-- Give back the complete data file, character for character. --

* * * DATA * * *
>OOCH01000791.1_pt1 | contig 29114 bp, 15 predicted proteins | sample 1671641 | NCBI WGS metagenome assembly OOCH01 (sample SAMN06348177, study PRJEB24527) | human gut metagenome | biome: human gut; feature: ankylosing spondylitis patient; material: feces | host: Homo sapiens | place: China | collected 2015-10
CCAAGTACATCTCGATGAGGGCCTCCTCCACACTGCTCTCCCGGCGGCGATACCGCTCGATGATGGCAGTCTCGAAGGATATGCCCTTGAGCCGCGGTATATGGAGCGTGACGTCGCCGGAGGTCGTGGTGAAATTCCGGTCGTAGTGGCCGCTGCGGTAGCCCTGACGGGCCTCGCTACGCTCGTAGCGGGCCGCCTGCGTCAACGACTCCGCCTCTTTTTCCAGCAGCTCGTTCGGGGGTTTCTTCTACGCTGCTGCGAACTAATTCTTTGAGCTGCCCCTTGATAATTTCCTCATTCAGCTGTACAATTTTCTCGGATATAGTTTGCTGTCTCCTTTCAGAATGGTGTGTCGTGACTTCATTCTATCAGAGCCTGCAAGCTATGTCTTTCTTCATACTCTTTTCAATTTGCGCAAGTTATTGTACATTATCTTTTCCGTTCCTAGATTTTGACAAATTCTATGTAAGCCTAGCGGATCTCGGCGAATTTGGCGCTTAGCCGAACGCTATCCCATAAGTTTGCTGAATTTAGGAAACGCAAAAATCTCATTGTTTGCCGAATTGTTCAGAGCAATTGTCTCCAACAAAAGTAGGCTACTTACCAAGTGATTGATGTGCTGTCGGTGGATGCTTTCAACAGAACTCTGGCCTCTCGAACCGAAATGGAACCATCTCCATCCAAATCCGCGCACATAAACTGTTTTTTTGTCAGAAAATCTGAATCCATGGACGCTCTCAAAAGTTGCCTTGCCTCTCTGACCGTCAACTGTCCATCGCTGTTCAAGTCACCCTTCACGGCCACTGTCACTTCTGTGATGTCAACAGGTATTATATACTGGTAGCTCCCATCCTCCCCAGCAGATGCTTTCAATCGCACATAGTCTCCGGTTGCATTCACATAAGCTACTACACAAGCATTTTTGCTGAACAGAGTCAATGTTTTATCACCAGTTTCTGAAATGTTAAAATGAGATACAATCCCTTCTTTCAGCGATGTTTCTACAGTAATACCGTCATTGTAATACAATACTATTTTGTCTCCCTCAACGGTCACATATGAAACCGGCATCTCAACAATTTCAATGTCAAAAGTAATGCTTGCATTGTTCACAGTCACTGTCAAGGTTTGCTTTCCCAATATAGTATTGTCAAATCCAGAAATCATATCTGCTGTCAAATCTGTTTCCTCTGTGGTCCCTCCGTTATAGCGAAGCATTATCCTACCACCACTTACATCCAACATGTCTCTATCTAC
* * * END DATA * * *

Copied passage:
>OOCH01000791.1_pt1 | contig 29114 bp, 15 predicted proteins | sample 1671641 | NCBI WGS metagenome assembly OOCH01 (sample SAMN06348177, study PRJEB24527) | human gut metagenome | biome: human gut; feature: ankylosing spondylitis patient; material: feces | host: Homo sapiens | place: China | collected 2015-10
CCAAGTACATCTCGATGAGGGCCTCCTCCACACTGCTCTCCCGGCGGCGATACCGCTCGATGATGGCAGTCTCGAAGGATATGCCCTTGAGCCGCGGTATATGGAGCGTGACGTCGCCGGAGGTCGTGGTGAAATTCCGGTCGTAGTGGCCGCTGCGGTAGCCCTGACGGGCCTCGCTACGCTCGTAGCGGGCCGCCTGCGTCAACGACTCCGCCTCTTTTTCCAGCAGCTCGTTCGGGGGTTTCTTCTACGCTGCTGCGAACTAATTCTTTGAGCTGCCCCTTGATAATTTCCTCATTCAGCTGTACAATTTTCTCGGATATAGTTTGCTGTCTCCTTTCAGAATGGTGTGTCGTGACTTCATTCTATCAGAGCCTGCAAGCTATGTCTTTCTTCATACTCTTTTCAATTTGCGCAAGTTATTGTACATTATCTTTTCCGTTCCTAGATTTTGACAAATTCTATGTAAGCCTAGCGGATCTCGGCGAATTTGGCGCTTAGCCGAACGCTATCCCATAAGTTTGCTGAATTTAGGAAACGCAAAAATCTCATTGTTTGCCGAATTGTTCAGAGCAATTGTCTCCAACAAAAGTAGGCTACTTACCAAGTGATTGATGTGCTGTCGGTGGATGCTTTCAACAGAACTCTGGCCTCTCGAACCGAAATGGAACCATCTCCATCCAAATCCGCGCACATAAACTGTTTTTTTGTCAGAAAATCTGAATCCATGGACGCTCTCAAAAGTTGCCTTGCCTCTCTGACCGTCAACTGTCCATCGCTGTTCAAGTCACCCTTCACGGCCACTGTCACTTCTGTGATGTCAACAGGTATTATATACTGGTAGCTCCCATCCTCCCCAGCAGATGCTTTCAATCGCACATAGTCTCCGGTTGCATTCACATAAGCTACTACACAAGCATTTTTGCTGAACAGAGTCAATGTTTTATCACCAGTTTCTGAAATGTTAAAATGAGATACAATCCCTTCTTTCAGCGATGTTTCTACAGTAATACCGTCATTGTAATACAATACTATTTTGTCTCCCTCAACGGTCACATATGAAACCGGCATCTCAACAATTTCAATGTCAAAAGTAATGCTTGCATTGTTCACAGTCACTGTCAAGGTTTGCTTTCCCAATATAGTATTGTCAAATCCAGAAATCATATCTGCTGTCAAATCTGTTTCCTCTGTGGTCCCTCCGTTATAGCGAAGCATTATCCTACCACCACTTACATCCAACATGTCTCTATCTAC